The Narwhal as flagged the following as major problems:
- 50 per cent of the $5B increase to $16B in project costs are due to geotechnical issues relating to the unstable valley prone to large landslides and the COVID-19 pandemic.
- But the other 50 per cent of the cost increase was not revealed. Every single independent look has concluded that we don’t need the energy, even with the electrification of the province
Judith Sayers, Nuu-chah-nulth Tribal Council president and a board member of Clean Energy BC, said clean energy projects led by First Nations would create far more long-term jobs than the Site C dam. “When Site C is up and running it’s 25 measly jobs and right now, those 4,000-odd workers that they’re talking about, a lot of them come from out of province. They just have work for a few years and then they’re gone.”
Sayers pointed to the B.C. Indigenous Clean Energy Initiative, which she said has created 1,089 jobs over the past six years with approximately $3 million in annual federal and provincial funding. That work involves installing heat pumps, solar, geothermal and other climate-friendly projects in First Nations communities.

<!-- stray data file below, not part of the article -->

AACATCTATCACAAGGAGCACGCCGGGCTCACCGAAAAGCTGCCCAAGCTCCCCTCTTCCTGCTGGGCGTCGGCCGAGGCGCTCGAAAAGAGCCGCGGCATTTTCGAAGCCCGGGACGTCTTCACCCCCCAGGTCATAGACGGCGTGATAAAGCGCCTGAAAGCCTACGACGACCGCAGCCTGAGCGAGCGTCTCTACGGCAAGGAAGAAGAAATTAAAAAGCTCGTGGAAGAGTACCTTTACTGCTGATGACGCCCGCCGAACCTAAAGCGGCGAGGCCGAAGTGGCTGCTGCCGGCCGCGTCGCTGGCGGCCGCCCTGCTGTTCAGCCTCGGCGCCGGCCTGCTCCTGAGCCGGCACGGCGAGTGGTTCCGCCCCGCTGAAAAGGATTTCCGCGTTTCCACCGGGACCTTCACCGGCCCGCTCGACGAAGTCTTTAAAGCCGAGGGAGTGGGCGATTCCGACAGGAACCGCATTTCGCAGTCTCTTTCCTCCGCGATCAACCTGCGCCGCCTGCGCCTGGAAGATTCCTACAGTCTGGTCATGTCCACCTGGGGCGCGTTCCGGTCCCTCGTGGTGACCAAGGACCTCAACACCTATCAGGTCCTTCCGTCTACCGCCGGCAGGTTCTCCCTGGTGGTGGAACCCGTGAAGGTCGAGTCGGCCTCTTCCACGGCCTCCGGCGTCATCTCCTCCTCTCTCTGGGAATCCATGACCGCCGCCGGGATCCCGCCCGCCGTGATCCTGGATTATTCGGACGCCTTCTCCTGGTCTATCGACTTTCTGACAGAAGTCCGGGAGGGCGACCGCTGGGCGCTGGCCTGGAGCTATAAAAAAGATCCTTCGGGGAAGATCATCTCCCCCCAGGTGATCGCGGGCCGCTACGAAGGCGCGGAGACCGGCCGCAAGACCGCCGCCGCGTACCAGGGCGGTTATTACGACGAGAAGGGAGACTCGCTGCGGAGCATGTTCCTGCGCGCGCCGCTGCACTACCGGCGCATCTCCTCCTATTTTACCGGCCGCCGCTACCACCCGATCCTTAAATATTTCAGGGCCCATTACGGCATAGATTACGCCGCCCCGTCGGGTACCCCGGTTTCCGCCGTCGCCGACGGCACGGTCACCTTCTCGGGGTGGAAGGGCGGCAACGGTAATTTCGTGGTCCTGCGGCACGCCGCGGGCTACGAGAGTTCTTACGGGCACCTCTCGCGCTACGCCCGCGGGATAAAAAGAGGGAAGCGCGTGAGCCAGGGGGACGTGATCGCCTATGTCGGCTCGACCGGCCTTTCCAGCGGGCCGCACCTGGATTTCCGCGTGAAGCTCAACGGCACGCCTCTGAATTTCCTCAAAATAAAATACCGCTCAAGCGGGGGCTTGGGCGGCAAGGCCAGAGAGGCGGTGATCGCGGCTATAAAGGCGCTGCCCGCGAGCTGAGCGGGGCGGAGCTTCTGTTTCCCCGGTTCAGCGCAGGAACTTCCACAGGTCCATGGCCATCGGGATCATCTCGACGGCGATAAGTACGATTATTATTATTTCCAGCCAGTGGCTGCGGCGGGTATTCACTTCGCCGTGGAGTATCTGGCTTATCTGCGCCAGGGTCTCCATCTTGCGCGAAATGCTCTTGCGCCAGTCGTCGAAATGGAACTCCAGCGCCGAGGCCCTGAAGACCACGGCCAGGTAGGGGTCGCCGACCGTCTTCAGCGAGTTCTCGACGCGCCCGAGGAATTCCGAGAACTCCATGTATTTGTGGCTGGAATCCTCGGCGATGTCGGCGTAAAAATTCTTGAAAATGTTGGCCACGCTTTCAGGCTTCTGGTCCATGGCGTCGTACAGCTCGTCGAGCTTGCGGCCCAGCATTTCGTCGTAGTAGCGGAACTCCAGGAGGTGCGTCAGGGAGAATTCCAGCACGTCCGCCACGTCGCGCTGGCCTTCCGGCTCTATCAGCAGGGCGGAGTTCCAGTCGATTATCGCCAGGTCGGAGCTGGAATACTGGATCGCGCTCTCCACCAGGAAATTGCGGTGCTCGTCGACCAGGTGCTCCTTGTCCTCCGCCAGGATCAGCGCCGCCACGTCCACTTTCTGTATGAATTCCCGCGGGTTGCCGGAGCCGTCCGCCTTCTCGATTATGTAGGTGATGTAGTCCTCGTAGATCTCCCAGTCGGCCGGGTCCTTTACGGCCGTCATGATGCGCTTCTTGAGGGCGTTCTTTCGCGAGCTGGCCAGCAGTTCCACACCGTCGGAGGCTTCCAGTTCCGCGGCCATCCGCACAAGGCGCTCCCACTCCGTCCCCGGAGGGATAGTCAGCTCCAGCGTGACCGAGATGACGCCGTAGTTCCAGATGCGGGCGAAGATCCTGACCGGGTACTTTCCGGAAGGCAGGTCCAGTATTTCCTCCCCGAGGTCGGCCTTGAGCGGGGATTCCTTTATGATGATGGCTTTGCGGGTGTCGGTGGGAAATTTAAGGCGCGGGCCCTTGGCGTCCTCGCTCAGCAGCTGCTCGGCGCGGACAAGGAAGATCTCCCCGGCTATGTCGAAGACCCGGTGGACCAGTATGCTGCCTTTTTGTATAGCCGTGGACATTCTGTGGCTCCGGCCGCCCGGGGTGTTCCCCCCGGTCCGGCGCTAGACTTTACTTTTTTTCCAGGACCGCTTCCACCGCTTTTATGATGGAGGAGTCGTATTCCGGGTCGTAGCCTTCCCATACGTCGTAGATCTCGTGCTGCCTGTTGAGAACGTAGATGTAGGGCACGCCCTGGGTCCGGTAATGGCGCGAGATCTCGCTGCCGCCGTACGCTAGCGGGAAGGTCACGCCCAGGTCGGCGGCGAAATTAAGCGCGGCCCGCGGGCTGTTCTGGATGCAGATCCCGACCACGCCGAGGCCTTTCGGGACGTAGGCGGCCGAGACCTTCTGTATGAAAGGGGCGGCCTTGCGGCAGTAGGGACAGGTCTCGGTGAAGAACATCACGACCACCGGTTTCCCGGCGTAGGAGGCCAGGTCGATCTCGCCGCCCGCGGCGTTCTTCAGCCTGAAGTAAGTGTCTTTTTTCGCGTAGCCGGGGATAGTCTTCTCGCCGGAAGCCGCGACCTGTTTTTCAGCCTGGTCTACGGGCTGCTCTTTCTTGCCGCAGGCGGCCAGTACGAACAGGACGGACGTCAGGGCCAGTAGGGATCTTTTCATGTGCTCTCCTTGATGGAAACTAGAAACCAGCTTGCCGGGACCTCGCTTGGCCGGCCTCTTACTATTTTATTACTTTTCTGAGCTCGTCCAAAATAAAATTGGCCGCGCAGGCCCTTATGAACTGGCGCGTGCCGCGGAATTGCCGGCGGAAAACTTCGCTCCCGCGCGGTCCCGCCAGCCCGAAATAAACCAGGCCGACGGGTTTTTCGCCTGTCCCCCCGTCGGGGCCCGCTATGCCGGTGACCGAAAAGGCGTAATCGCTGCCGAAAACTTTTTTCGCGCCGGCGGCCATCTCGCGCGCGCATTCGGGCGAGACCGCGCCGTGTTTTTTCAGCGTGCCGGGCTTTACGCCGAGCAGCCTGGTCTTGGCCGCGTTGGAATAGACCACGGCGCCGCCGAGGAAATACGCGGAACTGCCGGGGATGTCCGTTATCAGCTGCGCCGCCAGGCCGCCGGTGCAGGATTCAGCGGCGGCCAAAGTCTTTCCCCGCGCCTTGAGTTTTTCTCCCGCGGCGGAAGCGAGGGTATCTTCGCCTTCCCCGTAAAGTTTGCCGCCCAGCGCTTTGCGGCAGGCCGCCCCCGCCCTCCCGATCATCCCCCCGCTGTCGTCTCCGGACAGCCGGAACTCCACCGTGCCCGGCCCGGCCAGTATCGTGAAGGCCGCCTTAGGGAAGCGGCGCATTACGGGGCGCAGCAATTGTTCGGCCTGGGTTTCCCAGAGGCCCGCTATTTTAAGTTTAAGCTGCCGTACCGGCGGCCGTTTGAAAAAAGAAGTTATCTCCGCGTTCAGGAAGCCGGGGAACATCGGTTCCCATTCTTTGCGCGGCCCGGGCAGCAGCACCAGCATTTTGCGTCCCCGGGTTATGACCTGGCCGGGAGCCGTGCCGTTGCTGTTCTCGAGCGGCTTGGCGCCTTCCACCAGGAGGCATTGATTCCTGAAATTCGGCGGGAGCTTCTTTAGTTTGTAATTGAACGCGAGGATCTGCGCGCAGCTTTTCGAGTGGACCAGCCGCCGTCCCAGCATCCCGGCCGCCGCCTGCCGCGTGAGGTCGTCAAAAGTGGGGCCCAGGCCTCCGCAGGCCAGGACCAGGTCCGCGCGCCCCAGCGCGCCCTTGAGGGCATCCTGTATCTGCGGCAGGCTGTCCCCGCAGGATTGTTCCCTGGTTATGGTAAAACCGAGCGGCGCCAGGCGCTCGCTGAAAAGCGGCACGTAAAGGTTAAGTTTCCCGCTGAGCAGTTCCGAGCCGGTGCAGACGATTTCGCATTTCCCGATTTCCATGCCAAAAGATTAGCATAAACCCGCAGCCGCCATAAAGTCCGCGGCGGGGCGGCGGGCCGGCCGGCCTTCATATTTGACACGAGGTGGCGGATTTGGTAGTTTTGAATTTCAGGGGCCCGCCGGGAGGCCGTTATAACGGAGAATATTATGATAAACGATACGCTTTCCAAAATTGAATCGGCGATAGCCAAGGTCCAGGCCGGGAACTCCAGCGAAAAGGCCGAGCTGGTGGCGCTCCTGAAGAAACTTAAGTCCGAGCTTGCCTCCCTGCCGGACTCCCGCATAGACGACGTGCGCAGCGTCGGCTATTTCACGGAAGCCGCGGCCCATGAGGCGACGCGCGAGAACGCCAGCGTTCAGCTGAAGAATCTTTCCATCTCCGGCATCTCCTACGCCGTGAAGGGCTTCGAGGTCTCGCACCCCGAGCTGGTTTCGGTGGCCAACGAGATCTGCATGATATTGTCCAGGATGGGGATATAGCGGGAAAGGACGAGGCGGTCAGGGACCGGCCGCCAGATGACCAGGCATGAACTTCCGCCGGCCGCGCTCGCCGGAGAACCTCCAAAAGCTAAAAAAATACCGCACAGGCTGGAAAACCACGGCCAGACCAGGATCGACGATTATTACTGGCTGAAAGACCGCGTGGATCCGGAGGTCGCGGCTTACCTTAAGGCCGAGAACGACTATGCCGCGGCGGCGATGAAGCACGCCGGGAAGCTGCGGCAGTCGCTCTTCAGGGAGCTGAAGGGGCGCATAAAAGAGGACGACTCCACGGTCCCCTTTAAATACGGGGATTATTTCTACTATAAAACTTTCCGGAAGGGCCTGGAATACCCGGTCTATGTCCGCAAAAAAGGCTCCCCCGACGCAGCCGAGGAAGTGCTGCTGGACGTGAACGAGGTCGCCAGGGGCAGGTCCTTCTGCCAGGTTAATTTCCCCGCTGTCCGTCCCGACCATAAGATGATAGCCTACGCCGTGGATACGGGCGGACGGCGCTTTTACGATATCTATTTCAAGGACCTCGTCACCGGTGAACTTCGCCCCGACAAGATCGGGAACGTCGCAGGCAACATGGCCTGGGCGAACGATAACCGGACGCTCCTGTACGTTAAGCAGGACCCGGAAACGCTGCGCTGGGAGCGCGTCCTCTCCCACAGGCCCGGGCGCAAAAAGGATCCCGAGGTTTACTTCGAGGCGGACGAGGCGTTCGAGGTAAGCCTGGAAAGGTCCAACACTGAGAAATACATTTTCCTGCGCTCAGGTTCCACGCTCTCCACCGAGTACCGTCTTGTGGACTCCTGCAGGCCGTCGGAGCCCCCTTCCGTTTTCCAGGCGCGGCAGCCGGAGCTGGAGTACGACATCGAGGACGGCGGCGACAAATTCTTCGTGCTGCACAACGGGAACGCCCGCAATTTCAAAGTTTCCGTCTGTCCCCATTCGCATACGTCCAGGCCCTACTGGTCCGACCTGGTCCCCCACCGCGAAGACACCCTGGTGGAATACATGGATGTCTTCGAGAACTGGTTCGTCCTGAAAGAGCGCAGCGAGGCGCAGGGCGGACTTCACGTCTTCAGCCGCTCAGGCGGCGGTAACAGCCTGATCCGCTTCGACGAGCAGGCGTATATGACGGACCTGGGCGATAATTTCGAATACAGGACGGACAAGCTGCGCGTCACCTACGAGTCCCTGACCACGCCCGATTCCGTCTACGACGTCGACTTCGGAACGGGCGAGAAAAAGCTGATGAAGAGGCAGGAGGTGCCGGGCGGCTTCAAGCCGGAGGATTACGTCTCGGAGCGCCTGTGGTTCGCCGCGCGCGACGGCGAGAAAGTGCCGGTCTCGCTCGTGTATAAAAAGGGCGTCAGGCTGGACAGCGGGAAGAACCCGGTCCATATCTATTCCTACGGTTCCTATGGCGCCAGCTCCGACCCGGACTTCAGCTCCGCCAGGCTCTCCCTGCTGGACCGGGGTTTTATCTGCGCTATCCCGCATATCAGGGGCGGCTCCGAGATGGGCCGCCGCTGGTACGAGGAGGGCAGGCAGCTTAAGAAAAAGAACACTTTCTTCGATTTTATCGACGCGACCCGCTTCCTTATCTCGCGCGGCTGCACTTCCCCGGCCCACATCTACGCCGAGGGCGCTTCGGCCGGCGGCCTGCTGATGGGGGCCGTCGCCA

In the process, 418,000 tonnes of greenhouse gas emissions have been prevented and almost $2 million has been saved in annual energy bills, Sayers said. “This is only one small fund.”
Many First Nations communities had plans for larger clean energy projects, including wind and run of river hydro projects, that would produce energy for the grid. But those long-term projects, in every area of the province, have been mothballed due to the Site C dam, Sayers said.
Another wildcard is the landmark Treaty Rights case brought by West Moberly First Nations, alleging that the Site C dam and two previous dams on the Peace River constitute an unjustifiable infringement of Treaty Rights. The trial begins in March 2022 and is expected to last about six months.